66 laps (plus a little extra)

Stroll the halls of USC SOMG and you’ll find some amazing life stories. Many have traveled around the world, from Thailand to Argentina. Some have completed mission trips or succeeded at research in the lab or clinical field. Many have had life-changing experiences, in the face of health care or disease, or journeyed through major adversity on their wait to medical school. We have quite an accomplished student body.

I’ve always thought my history was rather unremarkable. After learning some of the back-stories of my fellow students, I feel quite humbled to be in the class of 2017. I feel quite lucky that I was even considered for an interview here. I would say my greatest accomplishment prior to being accepted was being a student athlete – not a very inspiring bit of literature to write on a personal statement. More than a few times I’ve thought to myself, “why am I here?”

I swam competitively for 16 years, starting my career with the Glennwood Gators in Erie, PA, at the age of six. It was all fun then, and there wasn’t any pressure. I set my mind to winning those plastic trophies, and I did it. Years went by, and swimming became more serious and more difficult. In middle school, I started having morning practices that got me out of bed at 4 in the morning (my poor mom). I sacrificed weekends for swim meets and Saturday morning practices, summers of relaxation and vacation for training. Holidays became known as “hell week,” as it was the best time to get in double practices every day. I managed to swim through 4 years of college at Virginia Tech and survived.

It was in 7th grade that I made a huge mistake – my coach entered me into the 1650-yard freestyle, aka the mile, and I actually performed adequately. That was the beginning of my distance swimming career. The mile – it’s a 16 minute race if you’re me – is sixteen minutes of pain. About 400 yards in, it becomes what feels like an all-out sprint; the stomach pain and heart burn sets in. Your lats become so sore you can hardly move by the end. Your even breathing pattern drops off as you start gasping for air, and that girl next to you – you feel like she may just break your spirit since you have 500 yards to go. After it’s over, I always felt like I sort of “blacked-out” the past 16-17 minutes; I barely remembered the race, it was so tough.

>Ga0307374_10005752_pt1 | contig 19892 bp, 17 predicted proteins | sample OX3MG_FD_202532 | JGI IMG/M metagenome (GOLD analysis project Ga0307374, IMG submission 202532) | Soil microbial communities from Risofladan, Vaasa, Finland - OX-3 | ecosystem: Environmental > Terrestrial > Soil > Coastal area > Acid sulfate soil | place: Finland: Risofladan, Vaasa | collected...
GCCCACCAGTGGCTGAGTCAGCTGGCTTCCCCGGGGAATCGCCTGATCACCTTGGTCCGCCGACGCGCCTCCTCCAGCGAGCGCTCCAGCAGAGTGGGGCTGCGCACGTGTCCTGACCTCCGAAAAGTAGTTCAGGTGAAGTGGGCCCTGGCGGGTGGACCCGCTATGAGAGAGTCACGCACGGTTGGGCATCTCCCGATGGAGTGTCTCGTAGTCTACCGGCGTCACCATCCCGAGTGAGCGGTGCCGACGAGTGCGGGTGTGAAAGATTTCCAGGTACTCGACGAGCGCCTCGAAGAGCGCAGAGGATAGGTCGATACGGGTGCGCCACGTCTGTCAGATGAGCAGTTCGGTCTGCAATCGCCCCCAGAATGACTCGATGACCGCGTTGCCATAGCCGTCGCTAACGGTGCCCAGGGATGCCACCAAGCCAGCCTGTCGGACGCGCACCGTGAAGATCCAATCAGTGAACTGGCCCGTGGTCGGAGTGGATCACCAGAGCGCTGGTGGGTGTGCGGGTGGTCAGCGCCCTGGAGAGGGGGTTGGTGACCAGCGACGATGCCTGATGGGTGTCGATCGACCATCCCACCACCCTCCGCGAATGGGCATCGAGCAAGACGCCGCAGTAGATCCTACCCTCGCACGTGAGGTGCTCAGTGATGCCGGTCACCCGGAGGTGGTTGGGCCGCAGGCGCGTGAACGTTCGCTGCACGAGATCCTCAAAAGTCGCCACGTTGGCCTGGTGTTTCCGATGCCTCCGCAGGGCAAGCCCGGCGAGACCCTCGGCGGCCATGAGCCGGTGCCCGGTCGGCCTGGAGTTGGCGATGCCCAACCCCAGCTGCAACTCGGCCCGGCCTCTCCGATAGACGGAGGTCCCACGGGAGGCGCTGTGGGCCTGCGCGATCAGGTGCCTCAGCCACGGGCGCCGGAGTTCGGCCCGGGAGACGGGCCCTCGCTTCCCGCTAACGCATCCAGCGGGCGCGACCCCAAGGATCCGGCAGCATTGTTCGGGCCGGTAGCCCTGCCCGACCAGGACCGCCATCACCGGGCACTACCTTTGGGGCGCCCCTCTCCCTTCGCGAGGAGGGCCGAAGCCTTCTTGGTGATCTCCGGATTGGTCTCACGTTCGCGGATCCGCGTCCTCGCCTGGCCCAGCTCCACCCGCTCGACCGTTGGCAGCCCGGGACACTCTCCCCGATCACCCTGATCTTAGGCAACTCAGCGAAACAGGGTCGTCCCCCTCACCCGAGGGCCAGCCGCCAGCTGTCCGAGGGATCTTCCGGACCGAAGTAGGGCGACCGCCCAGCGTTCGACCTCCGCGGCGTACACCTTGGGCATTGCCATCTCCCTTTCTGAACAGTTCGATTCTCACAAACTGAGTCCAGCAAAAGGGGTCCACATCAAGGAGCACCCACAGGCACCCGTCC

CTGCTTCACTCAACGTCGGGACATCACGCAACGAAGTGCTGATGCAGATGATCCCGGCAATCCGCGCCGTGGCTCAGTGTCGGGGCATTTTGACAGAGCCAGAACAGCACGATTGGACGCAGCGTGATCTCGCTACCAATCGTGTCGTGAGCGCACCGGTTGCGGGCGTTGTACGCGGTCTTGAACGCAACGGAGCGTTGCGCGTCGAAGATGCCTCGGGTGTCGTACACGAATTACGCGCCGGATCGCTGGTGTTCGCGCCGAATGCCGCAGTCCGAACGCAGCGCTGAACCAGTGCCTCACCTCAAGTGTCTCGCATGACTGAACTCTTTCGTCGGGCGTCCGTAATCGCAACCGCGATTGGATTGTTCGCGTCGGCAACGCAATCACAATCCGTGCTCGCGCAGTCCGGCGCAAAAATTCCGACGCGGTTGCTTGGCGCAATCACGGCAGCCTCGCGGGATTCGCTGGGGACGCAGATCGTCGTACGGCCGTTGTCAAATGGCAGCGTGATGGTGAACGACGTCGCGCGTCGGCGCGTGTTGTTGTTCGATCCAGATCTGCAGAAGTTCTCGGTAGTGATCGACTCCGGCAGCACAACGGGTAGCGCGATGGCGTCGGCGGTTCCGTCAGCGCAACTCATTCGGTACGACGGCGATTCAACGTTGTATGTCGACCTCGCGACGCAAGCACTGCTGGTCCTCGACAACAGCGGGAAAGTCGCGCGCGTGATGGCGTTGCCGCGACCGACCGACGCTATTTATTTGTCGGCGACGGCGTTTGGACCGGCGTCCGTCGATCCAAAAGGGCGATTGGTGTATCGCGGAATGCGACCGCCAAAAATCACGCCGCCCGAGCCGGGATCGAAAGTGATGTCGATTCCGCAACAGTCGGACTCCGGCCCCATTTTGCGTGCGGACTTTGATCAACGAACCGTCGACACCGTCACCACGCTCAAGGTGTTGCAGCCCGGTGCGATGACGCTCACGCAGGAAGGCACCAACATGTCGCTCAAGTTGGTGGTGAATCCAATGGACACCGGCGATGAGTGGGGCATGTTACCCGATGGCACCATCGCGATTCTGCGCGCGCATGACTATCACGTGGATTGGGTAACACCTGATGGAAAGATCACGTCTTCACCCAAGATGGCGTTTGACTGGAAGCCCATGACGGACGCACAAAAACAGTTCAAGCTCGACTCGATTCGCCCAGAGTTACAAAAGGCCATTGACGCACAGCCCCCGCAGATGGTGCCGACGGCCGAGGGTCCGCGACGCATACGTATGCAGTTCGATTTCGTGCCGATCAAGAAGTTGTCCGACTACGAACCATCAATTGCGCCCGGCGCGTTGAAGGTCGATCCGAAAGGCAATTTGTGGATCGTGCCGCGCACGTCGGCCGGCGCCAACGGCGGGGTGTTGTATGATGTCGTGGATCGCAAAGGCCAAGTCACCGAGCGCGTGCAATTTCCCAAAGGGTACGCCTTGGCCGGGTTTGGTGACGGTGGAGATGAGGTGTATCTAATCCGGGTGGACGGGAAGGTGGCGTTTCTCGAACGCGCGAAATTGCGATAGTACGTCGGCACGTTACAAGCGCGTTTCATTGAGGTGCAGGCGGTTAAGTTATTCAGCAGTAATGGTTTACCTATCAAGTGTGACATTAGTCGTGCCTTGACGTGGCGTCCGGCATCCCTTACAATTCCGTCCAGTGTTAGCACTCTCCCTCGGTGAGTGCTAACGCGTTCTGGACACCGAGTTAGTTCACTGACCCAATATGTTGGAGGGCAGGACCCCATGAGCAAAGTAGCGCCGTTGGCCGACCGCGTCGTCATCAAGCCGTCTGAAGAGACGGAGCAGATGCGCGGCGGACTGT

This is hardly the longest swimming race out there, if you’re an open water swimmer, but it was the longest race in competitive swimming. It was the race I did almost every single meet of my life. There were times where I was almost in tears before stepping up to the block, because the impending pain terrified me.

Yeah, I’m insane, and my talent in life up until this point was all mental and muscle. I didn’t travel the world, discover something new in a lab, or save a life prior to medical school. So why am I here?

I think medical school is like the mile, only a bit more. Sixty-six laps-plus a little extra. Because this road is long, like the black line on the bottom of the pool – it’s one of the most challenging things I’ve ever done. On this journey, there have been times where I wish I could do nothing for more than a few hours. I cry, a lot. I’ve missed out on trips because I need to study. Sometimes I get so stressed and overwhelmed my head hurts. I doubt myself and my knowledge. And at the end of year one, I felt like I had blacked out the entire year — the time goes by so fast, and it’s so tough, that I didn’t even know what happened.

Swimming was tough, and at times I hated it. Then there were the times where I was ready to race. I loved that thrill of hard work and accomplishment. And my passion for the sport carried me through those 16 years. While I feel tired and burnt out in school, when I find myself talking about medicine, I get so passionate. The nerd in me goes crazy, and I my eyes light up in excitement.

Medical school, like swimming, any other sport, or any other thing if life, requires passion, work ethic, inspiration, commitment, excitement, humility, a little bit of talent, a little bit of crazy, with some fear, desire, and love for good measure. So maybe the distance swimmer in me is right where she should be.



Laura Simon

Laura Simon

I was born in Erie, Pennsylvania, but have lived in Greenville for the past 13 years. I graduated with a degree in Biochemistry in May 2013 at Virginia Tech, where I swam for the varsity team. My pursuit of a career in medicine began with my interest in biochemistry and physiology. I really enjoy reaching out to my community and interacting with people. I am excited to begin my medical career and make an impact at USC School of Medicine Greenville, where I can become a well-rounded, compassionate and successful physician, improving the lives of my patients.

Kristin Lacey